The scenario of Wifi Display is not a single step but a series of actions, such as enabling Wifi Direct, picking up a sink device then establishing connection, and rendering whatever content for remote displaying (usually the mirror of your screen). We divide the function of Wifi Display into 3 major phases:
Phase 1: Wifi Direct Connection Establishment
In this phase, the user will be asked to choose a remote device to perform Wifi Display since there might be a couple of available devices surrounding you. It can be considered as a ordinary Wifi Direct connection establishment from the user's perspective of view. That means, user may be required to enter pin code or push button to get the target peer device paired. In the Wifi Direct internal, only the peer devices which support Wifi Display sink should appear in the list. Once the connection is established, everything magic happens behind the scene without user's intervention.
Phase 2: Wifi Display Session Setup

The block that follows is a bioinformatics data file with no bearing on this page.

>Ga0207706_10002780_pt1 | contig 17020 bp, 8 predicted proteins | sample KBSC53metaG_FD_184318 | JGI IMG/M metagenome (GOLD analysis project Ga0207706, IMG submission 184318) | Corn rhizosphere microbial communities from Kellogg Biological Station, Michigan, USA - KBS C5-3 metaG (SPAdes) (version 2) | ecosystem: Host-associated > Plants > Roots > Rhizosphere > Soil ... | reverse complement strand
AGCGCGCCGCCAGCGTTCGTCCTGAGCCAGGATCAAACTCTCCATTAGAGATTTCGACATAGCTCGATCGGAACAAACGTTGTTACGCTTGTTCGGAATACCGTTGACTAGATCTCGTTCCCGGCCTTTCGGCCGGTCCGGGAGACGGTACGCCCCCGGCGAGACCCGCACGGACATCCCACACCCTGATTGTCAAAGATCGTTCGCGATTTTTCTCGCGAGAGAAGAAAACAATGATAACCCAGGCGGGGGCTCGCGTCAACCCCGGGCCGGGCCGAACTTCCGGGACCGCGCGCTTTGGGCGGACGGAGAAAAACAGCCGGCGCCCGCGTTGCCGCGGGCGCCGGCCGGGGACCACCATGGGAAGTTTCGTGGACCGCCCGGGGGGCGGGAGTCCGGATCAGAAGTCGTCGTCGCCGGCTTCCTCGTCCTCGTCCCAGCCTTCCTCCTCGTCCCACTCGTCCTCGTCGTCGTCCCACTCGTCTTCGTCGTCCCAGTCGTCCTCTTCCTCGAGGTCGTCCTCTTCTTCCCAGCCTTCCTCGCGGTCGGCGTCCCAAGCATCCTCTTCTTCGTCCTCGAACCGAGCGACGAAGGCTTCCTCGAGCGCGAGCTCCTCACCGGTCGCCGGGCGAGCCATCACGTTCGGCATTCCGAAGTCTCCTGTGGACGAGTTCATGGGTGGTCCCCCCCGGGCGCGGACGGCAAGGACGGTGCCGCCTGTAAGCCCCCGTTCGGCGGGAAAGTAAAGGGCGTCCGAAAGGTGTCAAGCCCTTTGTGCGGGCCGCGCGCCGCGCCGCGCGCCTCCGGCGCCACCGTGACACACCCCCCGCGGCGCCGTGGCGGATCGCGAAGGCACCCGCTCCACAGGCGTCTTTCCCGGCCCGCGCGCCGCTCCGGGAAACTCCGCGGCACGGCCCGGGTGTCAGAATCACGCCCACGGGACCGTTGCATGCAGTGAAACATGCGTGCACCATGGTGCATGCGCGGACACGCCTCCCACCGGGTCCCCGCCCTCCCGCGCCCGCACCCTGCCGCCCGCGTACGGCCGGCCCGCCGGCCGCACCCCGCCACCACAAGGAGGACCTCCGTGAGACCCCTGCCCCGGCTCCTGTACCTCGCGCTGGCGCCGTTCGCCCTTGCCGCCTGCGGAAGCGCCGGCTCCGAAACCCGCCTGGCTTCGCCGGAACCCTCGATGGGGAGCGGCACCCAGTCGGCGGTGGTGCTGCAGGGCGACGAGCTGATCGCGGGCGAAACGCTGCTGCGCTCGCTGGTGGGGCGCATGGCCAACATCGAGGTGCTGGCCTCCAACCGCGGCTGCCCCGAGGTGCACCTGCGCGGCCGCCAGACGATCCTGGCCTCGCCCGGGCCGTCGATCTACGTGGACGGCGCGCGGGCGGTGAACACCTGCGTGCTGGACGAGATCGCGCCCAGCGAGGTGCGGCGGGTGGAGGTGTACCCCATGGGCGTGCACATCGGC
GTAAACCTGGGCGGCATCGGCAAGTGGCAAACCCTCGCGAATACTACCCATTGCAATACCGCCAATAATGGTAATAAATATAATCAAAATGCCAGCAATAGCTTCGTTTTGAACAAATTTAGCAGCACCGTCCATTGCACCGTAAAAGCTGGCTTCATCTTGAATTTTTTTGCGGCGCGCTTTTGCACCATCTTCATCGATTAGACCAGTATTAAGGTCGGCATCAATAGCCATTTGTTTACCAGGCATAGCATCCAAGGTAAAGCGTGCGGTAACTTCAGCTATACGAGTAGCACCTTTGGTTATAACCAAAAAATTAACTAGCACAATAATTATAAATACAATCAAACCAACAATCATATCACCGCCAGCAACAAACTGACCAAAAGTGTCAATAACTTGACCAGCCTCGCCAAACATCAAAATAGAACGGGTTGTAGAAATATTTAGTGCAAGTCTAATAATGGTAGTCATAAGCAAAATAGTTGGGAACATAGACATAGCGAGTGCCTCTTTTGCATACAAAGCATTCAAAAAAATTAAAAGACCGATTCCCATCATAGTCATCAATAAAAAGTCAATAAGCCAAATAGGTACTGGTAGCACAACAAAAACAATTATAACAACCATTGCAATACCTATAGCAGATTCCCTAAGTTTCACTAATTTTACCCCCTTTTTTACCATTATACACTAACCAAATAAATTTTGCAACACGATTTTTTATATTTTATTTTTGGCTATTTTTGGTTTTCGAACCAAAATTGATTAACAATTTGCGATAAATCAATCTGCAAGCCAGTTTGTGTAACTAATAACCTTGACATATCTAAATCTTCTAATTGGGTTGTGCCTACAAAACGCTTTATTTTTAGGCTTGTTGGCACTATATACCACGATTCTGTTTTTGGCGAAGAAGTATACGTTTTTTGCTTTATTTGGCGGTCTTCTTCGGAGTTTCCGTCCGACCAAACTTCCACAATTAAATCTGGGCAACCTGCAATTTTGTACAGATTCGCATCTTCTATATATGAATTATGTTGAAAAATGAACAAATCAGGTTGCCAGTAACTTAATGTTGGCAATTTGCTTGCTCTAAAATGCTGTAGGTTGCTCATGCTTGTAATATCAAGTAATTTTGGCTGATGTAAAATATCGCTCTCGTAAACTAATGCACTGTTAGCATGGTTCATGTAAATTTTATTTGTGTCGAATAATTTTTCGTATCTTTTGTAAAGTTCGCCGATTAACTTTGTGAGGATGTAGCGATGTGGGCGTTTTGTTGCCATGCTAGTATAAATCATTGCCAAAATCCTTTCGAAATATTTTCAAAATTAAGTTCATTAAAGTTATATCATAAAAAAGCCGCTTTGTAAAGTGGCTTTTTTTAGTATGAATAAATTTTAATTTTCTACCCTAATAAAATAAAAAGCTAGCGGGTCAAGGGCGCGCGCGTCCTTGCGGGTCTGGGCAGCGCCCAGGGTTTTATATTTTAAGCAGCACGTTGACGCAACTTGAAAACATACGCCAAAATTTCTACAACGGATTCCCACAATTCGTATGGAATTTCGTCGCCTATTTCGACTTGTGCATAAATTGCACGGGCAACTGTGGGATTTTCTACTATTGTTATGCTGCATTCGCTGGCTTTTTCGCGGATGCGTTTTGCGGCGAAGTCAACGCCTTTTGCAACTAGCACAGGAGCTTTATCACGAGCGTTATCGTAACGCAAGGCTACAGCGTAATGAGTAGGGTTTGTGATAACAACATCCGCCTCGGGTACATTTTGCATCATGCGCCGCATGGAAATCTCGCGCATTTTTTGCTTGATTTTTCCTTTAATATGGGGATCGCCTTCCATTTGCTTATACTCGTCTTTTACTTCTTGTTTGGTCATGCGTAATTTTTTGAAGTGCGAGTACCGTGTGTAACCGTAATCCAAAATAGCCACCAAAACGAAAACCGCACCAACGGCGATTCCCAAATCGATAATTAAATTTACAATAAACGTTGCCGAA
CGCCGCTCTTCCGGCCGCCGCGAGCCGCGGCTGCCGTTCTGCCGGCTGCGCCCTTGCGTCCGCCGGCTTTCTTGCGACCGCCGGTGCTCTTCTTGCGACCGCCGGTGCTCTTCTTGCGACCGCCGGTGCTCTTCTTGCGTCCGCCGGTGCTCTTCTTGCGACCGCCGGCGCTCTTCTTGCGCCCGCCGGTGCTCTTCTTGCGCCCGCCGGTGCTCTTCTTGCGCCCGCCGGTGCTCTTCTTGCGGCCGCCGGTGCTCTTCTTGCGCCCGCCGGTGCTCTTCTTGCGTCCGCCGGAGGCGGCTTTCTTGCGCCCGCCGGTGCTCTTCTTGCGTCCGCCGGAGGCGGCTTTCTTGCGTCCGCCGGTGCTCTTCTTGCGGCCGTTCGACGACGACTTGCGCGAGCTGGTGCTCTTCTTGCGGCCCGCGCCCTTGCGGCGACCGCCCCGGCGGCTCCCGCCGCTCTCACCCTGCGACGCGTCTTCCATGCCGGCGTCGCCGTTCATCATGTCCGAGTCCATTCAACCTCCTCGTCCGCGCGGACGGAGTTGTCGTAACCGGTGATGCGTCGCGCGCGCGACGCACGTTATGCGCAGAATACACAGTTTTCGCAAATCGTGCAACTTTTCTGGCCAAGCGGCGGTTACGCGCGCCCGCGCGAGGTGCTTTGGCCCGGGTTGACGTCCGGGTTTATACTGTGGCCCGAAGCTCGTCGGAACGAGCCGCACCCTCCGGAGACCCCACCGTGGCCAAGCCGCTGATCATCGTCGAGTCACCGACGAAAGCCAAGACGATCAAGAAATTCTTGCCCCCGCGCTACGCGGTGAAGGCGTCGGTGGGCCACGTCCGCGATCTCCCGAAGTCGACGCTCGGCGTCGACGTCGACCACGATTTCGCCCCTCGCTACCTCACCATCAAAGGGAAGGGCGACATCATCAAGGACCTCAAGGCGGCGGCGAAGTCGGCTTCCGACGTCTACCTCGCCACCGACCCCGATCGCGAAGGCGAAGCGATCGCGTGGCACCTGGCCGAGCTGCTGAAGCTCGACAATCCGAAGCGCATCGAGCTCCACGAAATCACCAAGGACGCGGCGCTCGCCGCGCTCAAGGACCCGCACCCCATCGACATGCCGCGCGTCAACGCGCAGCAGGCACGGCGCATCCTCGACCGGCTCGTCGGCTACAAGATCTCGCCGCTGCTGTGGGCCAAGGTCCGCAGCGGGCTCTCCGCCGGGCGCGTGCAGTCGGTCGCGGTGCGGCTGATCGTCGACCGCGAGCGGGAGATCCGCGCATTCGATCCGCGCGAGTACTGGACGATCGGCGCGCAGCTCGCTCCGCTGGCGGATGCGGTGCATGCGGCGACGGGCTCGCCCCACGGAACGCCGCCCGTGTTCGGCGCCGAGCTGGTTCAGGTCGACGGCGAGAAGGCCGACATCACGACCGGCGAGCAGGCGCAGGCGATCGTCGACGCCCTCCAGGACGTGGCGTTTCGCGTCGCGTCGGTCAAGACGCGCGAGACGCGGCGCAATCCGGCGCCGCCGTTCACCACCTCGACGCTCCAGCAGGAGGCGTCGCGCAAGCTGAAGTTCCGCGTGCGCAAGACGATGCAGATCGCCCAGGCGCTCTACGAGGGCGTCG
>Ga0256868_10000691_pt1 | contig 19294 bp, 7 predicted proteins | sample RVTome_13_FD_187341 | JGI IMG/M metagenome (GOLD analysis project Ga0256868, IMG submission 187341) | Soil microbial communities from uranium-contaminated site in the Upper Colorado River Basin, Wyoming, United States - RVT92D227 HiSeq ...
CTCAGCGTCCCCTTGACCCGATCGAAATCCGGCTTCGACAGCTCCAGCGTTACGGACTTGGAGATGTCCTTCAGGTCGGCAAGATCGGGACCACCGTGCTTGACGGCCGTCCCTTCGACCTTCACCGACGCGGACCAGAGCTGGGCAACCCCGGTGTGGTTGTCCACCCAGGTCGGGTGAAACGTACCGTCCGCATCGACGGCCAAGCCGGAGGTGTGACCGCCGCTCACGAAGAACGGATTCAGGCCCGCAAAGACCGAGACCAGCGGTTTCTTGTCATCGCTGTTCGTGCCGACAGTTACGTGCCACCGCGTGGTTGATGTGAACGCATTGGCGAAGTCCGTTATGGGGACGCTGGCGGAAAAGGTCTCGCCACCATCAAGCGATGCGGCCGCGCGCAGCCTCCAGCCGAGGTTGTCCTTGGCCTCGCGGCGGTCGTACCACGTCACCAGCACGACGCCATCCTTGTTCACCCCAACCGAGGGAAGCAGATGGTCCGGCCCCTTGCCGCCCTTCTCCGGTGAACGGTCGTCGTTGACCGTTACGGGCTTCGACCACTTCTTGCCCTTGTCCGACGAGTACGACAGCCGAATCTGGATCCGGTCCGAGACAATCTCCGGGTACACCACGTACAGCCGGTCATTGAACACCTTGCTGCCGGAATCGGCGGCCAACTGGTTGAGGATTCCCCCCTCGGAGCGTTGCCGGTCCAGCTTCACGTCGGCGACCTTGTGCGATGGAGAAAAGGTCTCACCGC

After establishing the Wifi Direct connection, the source device will open a RTSP server and listen for the only one permitted sink device to connect. The sink and source device then exchange information and capability via RTSP protocol. Upon completing the handshaking, a Wifi Display session is setup.
In the current implementation, we directly use a binder call to mediaserver to be listening for the sink device. Once the sink device is connected and the session is setup, mediaserver will call back with a IGraphicBufferProducer. This IGraphicBufferProducer will be used to create a Surface object and stored in GonkDisplay for later use (See mVirtualDisplaySurface in the rectangle "GonkDisplay").
Phase 3: Virtual Display Rendering and RTSP Streaming Pipeline
In phase 2, we target at initiating a Wifi Display RTSP session and obtaining IGraphicBufferProducer. The main purpose in this phase is to "play" around the IGraphicBufferProducer we got earlier on. What we paint on the IGraphicBufferProducer will be sent to the RTSP streaming pipeline and displayed remotely. There are different strategies for different use cases to render the buffer producer. For example, in the "mirror mode" case, we can choose to render the compositor outcome to the buffer producer at once or on a layer-ly basis. Different approaches will be discussed in the following sections.
Please refer to https://wiki.mozilla.org/B2G/Wifi_Direct for Wifi Direct basic.